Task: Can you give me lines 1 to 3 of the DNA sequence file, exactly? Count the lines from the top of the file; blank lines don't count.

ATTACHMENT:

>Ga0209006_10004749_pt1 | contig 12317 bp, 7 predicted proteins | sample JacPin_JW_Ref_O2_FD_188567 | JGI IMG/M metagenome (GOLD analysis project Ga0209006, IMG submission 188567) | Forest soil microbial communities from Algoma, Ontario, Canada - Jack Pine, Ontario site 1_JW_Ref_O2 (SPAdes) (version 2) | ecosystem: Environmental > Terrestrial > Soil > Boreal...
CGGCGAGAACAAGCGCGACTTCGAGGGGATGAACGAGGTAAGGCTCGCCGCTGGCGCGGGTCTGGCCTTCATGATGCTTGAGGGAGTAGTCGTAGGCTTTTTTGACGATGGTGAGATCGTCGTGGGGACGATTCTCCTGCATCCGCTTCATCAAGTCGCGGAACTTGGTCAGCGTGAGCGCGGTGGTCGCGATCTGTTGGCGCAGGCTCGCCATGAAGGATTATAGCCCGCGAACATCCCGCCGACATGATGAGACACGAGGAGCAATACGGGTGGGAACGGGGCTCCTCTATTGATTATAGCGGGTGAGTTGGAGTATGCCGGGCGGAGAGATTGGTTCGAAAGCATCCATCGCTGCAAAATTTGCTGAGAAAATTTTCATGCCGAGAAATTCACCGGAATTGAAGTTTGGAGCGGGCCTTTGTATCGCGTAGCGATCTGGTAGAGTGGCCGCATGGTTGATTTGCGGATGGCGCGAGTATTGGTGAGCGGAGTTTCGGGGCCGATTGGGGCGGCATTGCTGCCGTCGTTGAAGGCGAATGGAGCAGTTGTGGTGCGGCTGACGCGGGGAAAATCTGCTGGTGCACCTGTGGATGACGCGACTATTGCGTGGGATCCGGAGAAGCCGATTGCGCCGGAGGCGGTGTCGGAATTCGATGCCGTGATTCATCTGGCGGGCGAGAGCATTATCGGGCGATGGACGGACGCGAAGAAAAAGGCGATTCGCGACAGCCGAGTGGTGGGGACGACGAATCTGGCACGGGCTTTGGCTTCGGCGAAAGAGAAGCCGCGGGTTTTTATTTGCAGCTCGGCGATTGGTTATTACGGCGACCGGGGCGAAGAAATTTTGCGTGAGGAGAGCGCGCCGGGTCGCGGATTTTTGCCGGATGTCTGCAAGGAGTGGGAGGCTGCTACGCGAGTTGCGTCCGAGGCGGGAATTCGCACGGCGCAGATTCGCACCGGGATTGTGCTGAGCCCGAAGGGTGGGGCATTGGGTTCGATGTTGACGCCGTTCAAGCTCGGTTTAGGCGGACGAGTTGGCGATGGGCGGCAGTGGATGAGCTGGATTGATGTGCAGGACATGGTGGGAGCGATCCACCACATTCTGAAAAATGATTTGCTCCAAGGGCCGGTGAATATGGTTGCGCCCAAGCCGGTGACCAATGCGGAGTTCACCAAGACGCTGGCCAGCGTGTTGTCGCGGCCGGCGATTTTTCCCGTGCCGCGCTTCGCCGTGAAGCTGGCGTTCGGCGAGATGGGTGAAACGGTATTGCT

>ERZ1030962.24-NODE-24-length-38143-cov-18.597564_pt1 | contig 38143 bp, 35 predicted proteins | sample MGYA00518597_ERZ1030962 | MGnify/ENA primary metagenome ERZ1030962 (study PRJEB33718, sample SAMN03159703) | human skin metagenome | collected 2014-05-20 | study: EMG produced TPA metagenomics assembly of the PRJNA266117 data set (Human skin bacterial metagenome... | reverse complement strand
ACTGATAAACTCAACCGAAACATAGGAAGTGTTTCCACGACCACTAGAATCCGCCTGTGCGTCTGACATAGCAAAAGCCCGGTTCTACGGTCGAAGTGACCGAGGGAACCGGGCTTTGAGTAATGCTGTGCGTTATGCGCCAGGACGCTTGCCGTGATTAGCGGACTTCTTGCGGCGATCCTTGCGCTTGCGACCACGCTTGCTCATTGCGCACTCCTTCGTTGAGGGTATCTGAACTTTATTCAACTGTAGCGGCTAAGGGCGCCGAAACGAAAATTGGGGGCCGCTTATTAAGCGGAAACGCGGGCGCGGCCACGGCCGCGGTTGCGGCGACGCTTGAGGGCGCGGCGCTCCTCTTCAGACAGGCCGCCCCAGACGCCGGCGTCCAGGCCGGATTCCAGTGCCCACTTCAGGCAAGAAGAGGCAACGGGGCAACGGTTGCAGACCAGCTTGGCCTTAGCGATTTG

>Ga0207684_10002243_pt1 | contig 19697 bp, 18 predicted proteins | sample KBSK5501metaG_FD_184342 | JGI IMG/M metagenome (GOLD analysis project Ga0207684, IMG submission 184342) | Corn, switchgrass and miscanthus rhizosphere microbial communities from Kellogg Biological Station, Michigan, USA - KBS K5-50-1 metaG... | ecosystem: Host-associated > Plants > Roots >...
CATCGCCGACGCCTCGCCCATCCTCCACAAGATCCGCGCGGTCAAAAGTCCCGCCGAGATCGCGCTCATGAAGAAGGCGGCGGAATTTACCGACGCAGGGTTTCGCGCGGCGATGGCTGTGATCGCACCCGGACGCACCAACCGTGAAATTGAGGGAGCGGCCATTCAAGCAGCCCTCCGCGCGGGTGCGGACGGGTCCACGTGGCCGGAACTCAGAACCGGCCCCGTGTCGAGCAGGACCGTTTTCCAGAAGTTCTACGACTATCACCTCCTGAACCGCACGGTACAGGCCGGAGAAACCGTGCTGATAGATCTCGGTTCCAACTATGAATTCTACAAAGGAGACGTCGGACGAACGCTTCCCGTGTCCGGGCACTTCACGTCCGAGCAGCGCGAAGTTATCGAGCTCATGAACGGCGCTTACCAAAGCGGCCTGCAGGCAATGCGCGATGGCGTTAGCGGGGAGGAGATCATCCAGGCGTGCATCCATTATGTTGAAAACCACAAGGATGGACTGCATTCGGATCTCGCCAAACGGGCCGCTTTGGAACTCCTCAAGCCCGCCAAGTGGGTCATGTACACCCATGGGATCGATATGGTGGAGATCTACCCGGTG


>Ga0209006_10004749_pt1 | contig 12317 bp, 7 predicted proteins | sample JacPin_JW_Ref_O2_FD_188567 | JGI IMG/M metagenome (GOLD analysis project Ga0209006, IMG submission 188567) | Forest soil microbial communities from Algoma, Ontario, Canada - Jack Pine, Ontario site 1_JW_Ref_O2 (SPAdes) (version 2) | ecosystem: Environmental > Terrestrial > Soil > Boreal...
CGGCGAGAACAAGCGCGACTTCGAGGGGATGAACGAGGTAAGGCTCGCCGCTGGCGCGGGTCTGGCCTTCATGATGCTTGAGGGAGTAGTCGTAGGCTTTTTTGACGATGGTGAGATCGTCGTGGGGACGATTCTCCTGCATCCGCTTCATCAAGTCGCGGAACTTGGTCAGCGTGAGCGCGGTGGTCGCGATCTGTTGGCGCAGGCTCGCCATGAAGGATTATAGCCCGCGAACATCCCGCCGACATGATGAGACACGAGGAGCAATACGGGTGGGAACGGGGCTCCTCTATTGATTATAGCGGGTGAGTTGGAGTATGCCGGGCGGAGAGATTGGTTCGAAAGCATCCATCGCTGCAAAATTTGCTGAGAAAATTTTCATGCCGAGAAATTCACCGGAATTGAAGTTTGGAGCGGGCCTTTGTATCGCGTAGCGATCTGGTAGAGTGGCCGCATGGTTGATTTGCGGATGGCGCGAGTATTGGTGAGCGGAGTTTCGGGGCCGATTGGGGCGGCATTGCTGCCGTCGTTGAAGGCGAATGGAGCAGTTGTGGTGCGGCTGACGCGGGGAAAATCTGCTGGTGCACCTGTGGATGACGCGACTATTGCGTGGGATCCGGAGAAGCCGATTGCGCCGGAGGCGGTGTCGGAATTCGATGCCGTGATTCATCTGGCGGGCGAGAGCATTATCGGGCGATGGACGGACGCGAAGAAAAAGGCGATTCGCGACAGCCGAGTGGTGGGGACGACGAATCTGGCACGGGCTTTGGCTTCGGCGAAAGAGAAGCCGCGGGTTTTTATTTGCAGCTCGGCGATTGGTTATTACGGCGACCGGGGCGAAGAAATTTTGCGTGAGGAGAGCGCGCCGGGTCGCGGATTTTTGCCGGATGTCTGCAAGGAGTGGGAGGCTGCTACGCGAGTTGCGTCCGAGGCGGGAATTCGCACGGCGCAGATTCGCACCGGGATTGTGCTGAGCCCGAAGGGTGGGGCATTGGGTTCGATGTTGACGCCGTTCAAGCTCGGTTTAGGCGGACGAGTTGGCGATGGGCGGCAGTGGATGAGCTGGATTGATGTGCAGGACATGGTGGGAGCGATCCACCACATTCTGAAAAATGATTTGCTCCAAGGGCCGGTGAATATGGTTGCGCCCAAGCCGGTGACCAATGCGGAGTTCACCAAGACGCTGGCCAGCGTGTTGTCGCGGCCGGCGATTTTTCCCGTGCCGCGCTTCGCCGTGAAGCTGGCGTTCGGCGAGATGGGTGAAACGGTATTGCT

>ERZ1030962.24-NODE-24-length-38143-cov-18.597564_pt1 | contig 38143 bp, 35 predicted proteins | sample MGYA00518597_ERZ1030962 | MGnify/ENA primary metagenome ERZ1030962 (study PRJEB33718, sample SAMN03159703) | human skin metagenome | collected 2014-05-20 | study: EMG produced TPA metagenomics assembly of the PRJNA266117 data set (Human skin bacterial metagenome... | reverse complement strand